And with 75% of UK adults interested in digital alternatives to traditionally live events, the concept of ‘digital twins’ – a virtual event occurring simultaneously to a live physical one – will also grow in popularity. By playing to the strengths of 5G tech, brands can bring an unprecedented level of sophistication and immersion to both online and offline experiences.

For example, in December 2020, tour operator Intrepid Travel created a virtual shopping tour of Morocco, which connected participants to local artisans and guides, allowing them to buy products and have them delivered to their homes. Similarly, Bowmore, a whisky distillery in Scotland’s Inner Hebrides used drone footage to create a VR experience that takes virtual visitors on a tour through the distillery, showcasing the techniques that make the whisky unique. It’s clear that 5G-enabled VR and AR has the potential to vastly improve digital experiences, opening up the world for armchair travellers and dine-in foodies.

Insights and opportunities


In 2020, digital stand-ins for live events became the new status quo. But while virtual pubs and club nights on Zoom generated a lot of buzz, the novelty of these online experiences quickly wore off. To remain relevant, brands across food, drink, and travel will be tasked with creating new, more dynamic virtual experiences that feel like worthwhile replacements for real-world interactions. In this space, there’s a wealth of opportunity in considering what virtual settings offer people that offline contexts simply can’t compete on. This could mean taking attendees behind-the-scenes to witness elements of live events most wouldn’t have access to IRL, or creating opportunities for guests to tailor their experiences away from the confines of traditional programming. The NBA provides a good example. With the pandemic cancelling live fixtures, the league worked with Facebook to improve its VR courtside seat offering. By harnessing the power of 5G to vastly improve resolution, VR attendees are able to watch the New York Knicks’ games from filmmaker Spike Lee’s seat at Madison Square Garden.

Hotels have the opportunity to provide guests with a virtual tour of the property, amenities and local surrounding area to support the reservation process and build anticipation around upcoming stays.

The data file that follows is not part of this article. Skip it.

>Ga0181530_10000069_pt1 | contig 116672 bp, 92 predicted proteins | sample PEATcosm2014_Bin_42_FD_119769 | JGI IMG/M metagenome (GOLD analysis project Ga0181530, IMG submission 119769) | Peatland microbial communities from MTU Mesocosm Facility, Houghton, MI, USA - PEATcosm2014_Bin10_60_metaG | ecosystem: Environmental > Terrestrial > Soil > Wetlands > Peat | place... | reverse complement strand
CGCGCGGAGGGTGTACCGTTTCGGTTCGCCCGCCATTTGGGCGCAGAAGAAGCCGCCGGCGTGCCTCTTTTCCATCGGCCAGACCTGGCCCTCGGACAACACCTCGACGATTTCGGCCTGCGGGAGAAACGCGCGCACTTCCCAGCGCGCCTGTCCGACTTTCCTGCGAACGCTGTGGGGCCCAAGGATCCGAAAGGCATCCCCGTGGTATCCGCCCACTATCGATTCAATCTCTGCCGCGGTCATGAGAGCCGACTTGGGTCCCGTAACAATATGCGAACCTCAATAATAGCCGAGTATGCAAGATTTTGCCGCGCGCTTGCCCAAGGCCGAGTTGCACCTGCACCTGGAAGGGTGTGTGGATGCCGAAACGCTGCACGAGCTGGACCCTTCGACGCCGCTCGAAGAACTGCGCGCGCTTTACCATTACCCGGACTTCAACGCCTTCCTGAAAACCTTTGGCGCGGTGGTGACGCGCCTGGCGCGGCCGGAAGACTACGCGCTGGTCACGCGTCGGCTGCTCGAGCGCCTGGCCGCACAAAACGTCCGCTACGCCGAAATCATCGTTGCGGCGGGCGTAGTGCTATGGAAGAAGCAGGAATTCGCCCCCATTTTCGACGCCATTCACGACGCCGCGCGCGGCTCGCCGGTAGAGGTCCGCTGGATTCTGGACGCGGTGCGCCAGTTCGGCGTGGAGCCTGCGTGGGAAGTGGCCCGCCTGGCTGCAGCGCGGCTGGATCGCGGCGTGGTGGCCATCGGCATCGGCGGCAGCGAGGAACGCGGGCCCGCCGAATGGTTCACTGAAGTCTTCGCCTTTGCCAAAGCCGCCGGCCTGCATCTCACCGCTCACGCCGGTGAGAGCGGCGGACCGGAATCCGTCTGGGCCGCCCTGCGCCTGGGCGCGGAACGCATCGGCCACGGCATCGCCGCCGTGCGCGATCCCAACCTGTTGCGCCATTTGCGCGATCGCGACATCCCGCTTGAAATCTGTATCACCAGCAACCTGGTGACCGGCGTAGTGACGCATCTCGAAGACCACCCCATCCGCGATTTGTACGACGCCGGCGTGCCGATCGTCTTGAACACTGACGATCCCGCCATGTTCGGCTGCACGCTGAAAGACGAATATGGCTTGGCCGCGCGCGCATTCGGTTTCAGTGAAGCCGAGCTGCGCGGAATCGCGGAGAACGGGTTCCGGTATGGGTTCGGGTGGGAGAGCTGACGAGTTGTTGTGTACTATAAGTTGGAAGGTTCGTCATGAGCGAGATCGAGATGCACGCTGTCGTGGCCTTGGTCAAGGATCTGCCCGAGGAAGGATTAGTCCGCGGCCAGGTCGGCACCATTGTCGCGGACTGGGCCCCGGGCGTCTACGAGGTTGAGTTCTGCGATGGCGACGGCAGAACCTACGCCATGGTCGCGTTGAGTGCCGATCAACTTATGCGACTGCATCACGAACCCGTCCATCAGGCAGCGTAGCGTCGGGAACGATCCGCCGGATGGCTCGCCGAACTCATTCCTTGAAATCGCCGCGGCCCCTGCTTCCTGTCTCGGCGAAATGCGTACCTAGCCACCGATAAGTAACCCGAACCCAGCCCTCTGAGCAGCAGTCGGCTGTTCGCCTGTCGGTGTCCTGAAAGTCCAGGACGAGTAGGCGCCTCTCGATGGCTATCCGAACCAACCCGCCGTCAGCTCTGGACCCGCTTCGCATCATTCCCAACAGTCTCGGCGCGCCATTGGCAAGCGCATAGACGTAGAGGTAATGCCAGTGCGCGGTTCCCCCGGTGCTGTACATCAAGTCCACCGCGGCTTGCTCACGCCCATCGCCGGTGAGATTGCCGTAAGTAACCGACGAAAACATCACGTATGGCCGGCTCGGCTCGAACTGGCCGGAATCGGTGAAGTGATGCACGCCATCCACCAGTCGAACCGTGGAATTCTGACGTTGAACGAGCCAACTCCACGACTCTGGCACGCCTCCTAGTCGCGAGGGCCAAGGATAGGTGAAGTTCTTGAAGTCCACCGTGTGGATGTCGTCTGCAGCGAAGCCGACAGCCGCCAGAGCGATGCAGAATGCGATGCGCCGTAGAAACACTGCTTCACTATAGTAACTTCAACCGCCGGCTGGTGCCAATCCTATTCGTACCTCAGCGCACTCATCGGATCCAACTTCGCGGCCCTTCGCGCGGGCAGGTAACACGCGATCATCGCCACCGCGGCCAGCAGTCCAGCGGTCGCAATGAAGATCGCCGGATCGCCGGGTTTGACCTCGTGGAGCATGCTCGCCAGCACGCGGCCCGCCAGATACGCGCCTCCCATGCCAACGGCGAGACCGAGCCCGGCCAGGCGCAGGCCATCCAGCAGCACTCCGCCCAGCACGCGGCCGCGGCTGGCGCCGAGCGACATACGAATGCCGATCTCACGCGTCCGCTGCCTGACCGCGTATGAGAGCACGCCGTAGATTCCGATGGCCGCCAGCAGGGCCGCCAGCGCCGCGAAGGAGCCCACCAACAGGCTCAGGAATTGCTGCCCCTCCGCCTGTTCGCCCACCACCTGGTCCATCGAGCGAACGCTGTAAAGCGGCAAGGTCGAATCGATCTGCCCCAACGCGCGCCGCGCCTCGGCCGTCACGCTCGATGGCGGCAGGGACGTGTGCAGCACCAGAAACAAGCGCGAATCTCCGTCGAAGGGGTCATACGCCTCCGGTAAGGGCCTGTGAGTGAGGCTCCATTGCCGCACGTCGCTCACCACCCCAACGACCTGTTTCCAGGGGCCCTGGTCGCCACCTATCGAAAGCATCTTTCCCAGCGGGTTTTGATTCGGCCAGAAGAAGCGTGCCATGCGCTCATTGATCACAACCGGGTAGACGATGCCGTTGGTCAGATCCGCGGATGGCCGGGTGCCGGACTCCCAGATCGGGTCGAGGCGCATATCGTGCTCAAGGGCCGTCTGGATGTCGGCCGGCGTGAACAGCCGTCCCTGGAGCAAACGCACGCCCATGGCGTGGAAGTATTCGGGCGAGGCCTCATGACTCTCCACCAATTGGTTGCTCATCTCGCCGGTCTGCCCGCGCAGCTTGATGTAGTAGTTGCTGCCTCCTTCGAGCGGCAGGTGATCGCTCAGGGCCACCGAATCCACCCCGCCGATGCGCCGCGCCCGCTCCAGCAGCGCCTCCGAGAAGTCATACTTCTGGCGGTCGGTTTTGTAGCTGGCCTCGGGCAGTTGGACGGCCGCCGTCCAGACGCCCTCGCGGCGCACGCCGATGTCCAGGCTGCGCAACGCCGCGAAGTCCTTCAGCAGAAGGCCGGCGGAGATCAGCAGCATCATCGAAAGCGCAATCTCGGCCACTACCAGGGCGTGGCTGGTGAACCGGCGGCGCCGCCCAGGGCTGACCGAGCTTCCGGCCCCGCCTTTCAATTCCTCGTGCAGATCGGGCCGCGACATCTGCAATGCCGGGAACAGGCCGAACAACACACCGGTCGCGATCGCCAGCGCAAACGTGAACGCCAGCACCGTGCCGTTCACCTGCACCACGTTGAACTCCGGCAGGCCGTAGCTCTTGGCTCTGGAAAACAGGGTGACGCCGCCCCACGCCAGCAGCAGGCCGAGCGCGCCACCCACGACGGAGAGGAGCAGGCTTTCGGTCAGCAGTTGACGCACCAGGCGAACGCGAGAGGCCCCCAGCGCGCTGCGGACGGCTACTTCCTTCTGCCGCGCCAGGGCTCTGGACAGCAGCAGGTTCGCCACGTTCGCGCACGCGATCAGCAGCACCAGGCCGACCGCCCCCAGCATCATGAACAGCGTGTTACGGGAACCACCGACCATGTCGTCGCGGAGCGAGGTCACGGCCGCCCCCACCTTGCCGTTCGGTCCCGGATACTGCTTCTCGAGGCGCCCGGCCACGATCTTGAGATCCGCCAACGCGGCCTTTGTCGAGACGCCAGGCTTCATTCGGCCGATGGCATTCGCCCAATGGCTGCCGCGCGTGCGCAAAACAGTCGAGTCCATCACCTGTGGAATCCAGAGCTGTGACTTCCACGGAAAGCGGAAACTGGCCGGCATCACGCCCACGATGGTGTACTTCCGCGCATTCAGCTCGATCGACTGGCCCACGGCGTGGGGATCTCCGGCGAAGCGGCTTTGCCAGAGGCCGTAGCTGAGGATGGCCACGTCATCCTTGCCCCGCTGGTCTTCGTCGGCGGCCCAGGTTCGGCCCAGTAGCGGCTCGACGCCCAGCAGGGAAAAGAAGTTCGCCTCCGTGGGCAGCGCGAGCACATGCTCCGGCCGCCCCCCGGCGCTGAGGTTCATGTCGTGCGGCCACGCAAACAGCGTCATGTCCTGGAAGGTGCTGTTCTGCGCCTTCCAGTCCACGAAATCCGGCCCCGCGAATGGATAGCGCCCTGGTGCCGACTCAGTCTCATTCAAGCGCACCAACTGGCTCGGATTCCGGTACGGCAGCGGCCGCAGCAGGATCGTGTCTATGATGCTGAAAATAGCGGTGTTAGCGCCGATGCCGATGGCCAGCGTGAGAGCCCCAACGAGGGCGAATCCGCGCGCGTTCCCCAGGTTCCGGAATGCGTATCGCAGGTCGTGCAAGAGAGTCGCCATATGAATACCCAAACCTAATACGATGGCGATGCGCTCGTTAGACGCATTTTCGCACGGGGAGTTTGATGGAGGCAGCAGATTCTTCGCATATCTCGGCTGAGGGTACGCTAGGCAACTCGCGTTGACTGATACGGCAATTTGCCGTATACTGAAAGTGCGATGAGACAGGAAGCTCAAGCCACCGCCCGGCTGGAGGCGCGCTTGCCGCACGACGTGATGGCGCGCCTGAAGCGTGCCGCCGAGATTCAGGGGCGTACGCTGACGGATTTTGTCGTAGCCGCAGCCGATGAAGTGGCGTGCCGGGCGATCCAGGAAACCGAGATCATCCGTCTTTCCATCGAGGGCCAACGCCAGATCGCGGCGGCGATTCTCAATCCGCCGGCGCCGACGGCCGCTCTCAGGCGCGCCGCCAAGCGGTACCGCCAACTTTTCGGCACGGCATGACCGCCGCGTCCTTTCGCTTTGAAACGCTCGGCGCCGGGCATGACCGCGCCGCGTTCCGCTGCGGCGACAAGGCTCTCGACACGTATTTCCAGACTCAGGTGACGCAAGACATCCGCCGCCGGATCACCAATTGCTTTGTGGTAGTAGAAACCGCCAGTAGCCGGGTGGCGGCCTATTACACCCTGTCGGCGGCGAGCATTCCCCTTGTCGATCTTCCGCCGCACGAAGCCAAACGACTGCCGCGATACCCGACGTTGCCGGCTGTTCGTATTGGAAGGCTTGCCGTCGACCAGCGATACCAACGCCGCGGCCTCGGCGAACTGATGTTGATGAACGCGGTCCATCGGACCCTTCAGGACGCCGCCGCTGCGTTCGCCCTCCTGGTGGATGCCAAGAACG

As 5G extends the capabilities of XR, there’s also scope for these technologies to be used to bring new possibilities to real-life experiences. Aerobanquets RMX is a virtual reality dining experience that lets participants eat while exploring an immersive, fantasy world, while Redline VR bar and arcade in Chicago offers a VR cocktail experience that takes participants on a ‘live guided journey’ through their drink.

Personalisation needs to add value to the experience

5G-enabled data collection does have the opportunity to be a win-win for consumers and brands alike, but with privacy now a universal concern – one that’s shared by 98% of consumers – building trust is essential. To do that, Hinssen argues that brands need to leverage data to truly add value to the customer experience. “Over the last ten years, almost every retailer has collected data with the limited intention of driving sales,” he says. “Instead of focusing solely on how to profit from customer data, companies would do well to consider how to leverage this information to create much more beneficial and convenient experiences for consumers.”

As 5G advances the speed at which data can be collected, brands can inspire trust and loyalty in consumers by making data-sharing a true value exchange. Treating data like a two-way street will help brands gain trust, inspire consumer loyalty, and build strong, lasting relationships with consumers. Starbucks is an example of a brand getting this balance right. The Starbucks rewards programme and mobile app allows users to place their orders ahead of time to beat queues, order drinks while in-store, and receive tailored discounts and promotions. In autumn 2020, Starbucks updated the loyalty programme to allow consumers to save payment methods directly within the app, meeting demands for more seamless, contactless payment options. Starbucks leverages the data insights provided by the programme to streamline order and service times, as well as create seamless, personalised customer experiences, such as displaying a customers’ preferred order to a barista before the customers even get to the counter.